], so the requirement has grown for techniques that allow broad but accurate characterization of the dynamic cellular complement of transcripts. Ideally such approaches will incorporate highly specific, sensitive and quantitative measurements over a large dynamic range with a flexibility to identify unanticipated novelties in transcript structures and sequences.
A number of studies have recently used deep sequencing to perform surveys of the mRNA component of the transcriptome in various organisms, enabling parallel quantification and annotation of cellular transcripts. While sequencing of cDNA pools is a well established technique, for example the sequencing of EST libraries [69
], the ability to rapidly and cheaply generate diverse cDNA sequence datasets will allow the transcriptional activity of a vast array of different cell types, mutants and environmental conditions to be analyzed. Deep sequencing of cDNA, referred to as RNA-seq, overcomes several shortcomings of microarray-based detection of transcripts, including probe cross-hybridization [70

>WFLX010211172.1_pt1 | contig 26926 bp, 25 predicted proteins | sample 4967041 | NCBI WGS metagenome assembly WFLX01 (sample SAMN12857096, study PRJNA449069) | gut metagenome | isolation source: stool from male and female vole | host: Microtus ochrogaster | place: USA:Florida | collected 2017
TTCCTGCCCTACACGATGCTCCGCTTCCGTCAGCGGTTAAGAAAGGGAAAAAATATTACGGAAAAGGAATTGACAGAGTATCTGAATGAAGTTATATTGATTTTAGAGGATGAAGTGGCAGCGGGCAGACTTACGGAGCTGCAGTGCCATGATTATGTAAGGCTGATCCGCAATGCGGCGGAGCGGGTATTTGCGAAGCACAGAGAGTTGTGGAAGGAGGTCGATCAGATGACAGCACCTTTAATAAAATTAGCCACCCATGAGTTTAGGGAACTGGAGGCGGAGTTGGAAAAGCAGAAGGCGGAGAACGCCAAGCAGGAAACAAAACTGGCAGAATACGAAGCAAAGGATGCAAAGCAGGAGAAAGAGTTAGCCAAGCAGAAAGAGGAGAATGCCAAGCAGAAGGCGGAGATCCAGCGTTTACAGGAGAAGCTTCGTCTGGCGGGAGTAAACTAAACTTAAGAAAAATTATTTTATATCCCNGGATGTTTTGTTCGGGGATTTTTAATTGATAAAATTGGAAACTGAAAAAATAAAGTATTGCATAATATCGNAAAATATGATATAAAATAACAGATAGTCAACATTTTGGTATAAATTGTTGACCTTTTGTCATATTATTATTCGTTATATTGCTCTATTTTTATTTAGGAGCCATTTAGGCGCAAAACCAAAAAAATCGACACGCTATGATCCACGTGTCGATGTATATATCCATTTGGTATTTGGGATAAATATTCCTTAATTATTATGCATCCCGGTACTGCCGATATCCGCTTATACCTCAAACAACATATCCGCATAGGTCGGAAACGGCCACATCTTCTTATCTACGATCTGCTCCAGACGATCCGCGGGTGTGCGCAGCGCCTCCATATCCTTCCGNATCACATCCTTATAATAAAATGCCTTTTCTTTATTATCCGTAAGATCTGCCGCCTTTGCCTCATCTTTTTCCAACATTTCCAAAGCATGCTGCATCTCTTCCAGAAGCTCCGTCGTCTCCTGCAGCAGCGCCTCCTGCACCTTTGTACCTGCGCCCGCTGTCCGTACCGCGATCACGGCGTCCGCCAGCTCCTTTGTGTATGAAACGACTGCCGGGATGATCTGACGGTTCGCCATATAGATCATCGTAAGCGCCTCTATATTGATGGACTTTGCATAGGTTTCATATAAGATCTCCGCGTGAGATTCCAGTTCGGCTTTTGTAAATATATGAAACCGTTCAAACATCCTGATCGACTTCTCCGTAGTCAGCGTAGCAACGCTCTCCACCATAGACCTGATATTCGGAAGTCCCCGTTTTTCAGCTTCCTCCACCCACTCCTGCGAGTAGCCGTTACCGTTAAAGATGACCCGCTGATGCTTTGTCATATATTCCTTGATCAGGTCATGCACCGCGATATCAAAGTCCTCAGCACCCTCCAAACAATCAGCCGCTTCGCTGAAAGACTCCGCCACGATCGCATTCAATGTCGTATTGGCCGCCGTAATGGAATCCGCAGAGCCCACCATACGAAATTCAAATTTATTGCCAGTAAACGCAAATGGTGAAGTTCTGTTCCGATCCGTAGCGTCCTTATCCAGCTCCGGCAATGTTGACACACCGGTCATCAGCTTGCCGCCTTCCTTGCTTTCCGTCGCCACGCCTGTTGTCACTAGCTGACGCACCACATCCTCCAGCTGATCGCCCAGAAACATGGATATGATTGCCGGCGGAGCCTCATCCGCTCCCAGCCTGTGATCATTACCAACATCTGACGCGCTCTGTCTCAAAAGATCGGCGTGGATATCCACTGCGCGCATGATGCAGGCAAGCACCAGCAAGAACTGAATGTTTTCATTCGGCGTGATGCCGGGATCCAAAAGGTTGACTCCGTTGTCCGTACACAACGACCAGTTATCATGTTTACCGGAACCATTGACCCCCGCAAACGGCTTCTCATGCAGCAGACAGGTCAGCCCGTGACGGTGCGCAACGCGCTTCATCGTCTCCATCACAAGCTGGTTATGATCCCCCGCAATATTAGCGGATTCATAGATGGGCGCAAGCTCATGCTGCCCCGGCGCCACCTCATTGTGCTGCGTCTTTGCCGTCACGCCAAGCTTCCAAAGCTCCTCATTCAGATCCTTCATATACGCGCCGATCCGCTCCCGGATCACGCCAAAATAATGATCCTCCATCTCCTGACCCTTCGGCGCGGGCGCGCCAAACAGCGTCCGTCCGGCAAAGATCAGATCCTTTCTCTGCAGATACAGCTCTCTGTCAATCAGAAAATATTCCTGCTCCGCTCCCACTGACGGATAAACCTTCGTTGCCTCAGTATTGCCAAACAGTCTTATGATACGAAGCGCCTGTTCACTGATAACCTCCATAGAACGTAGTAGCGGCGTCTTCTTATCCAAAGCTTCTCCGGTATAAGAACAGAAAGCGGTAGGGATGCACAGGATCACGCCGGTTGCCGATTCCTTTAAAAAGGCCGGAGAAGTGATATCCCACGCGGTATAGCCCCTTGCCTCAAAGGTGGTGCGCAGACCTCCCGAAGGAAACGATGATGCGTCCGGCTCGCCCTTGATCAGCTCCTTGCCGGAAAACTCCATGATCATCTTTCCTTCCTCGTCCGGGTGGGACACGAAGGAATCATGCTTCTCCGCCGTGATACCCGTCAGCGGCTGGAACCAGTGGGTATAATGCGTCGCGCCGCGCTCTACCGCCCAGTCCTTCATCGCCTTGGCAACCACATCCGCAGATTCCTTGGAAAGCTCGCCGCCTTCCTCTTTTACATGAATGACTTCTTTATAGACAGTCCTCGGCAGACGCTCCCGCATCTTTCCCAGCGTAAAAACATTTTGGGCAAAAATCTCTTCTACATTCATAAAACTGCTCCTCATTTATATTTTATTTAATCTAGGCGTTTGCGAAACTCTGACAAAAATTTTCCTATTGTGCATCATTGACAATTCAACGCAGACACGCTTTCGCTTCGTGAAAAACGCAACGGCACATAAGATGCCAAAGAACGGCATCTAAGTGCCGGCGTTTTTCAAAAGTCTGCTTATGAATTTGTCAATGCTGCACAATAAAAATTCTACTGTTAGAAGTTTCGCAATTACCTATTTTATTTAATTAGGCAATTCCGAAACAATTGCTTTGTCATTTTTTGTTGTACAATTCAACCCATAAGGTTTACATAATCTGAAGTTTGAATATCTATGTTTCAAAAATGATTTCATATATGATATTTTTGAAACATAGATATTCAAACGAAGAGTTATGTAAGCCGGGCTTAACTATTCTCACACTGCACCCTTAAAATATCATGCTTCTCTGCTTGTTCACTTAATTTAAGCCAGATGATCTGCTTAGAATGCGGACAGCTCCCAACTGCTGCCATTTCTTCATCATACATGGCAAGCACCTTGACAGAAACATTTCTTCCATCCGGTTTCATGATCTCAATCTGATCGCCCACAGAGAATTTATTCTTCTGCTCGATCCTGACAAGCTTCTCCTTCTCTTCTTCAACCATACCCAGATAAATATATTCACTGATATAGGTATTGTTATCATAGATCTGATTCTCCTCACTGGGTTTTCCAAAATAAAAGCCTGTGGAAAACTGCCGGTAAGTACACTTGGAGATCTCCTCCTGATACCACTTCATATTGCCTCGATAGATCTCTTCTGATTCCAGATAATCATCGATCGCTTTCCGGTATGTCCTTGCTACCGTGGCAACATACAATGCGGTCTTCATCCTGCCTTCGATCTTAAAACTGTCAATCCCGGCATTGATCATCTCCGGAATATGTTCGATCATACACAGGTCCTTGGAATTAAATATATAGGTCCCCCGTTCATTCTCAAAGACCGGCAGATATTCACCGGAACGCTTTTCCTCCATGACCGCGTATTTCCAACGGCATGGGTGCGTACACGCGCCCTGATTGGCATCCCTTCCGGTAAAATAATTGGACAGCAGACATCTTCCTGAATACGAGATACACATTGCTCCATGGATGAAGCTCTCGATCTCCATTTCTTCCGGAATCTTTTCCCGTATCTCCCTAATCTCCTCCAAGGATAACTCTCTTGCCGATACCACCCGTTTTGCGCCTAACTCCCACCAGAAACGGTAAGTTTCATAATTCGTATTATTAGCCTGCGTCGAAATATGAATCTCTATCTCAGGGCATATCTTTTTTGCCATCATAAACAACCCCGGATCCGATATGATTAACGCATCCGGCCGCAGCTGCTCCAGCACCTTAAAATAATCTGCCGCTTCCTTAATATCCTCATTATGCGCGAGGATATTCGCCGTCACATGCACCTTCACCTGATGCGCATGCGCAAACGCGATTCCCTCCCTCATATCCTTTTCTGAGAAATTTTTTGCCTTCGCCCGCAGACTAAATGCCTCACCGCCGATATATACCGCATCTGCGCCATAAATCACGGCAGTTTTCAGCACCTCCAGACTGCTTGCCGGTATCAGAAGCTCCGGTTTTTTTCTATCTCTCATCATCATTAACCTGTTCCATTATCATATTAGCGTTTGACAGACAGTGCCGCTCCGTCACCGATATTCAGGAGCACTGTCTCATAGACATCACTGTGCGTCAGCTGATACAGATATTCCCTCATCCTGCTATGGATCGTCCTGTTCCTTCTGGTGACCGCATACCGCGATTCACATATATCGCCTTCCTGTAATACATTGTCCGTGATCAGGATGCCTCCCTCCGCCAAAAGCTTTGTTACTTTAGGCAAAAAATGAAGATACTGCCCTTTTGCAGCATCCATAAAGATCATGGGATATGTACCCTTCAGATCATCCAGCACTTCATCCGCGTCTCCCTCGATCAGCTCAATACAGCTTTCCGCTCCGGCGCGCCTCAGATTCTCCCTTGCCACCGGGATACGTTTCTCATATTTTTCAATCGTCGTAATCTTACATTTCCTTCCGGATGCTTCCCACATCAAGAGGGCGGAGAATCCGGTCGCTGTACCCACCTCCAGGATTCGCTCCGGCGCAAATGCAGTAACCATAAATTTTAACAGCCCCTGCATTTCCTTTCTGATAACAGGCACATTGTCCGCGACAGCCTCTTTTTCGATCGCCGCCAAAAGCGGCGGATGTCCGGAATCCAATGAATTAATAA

], restricted signal dynamic range, and low sensitivity and specificity, which often lead to difficulties in detection of low abundance transcripts and discrimination between similar sequences. Sequence-level transcript information has much greater power to distinguish between paralogous genes, better detection of low abundance transcripts, and allows replicable digital quantification based upon counting of sequence reads [71
]. Furthermore, RNA-seq can identify transcript sequence polymorphisms, novel trans-splicing and splice isoforms, and there is no strict-requirement for a reference genome sequence. Whilst approaches such as SAGE, CAGE and MPSS have enabled parallel sequencing of short reads from many transcripts, they suffer from a poor coverage of each transcript and potentially ambiguous mapping due to the short read length [76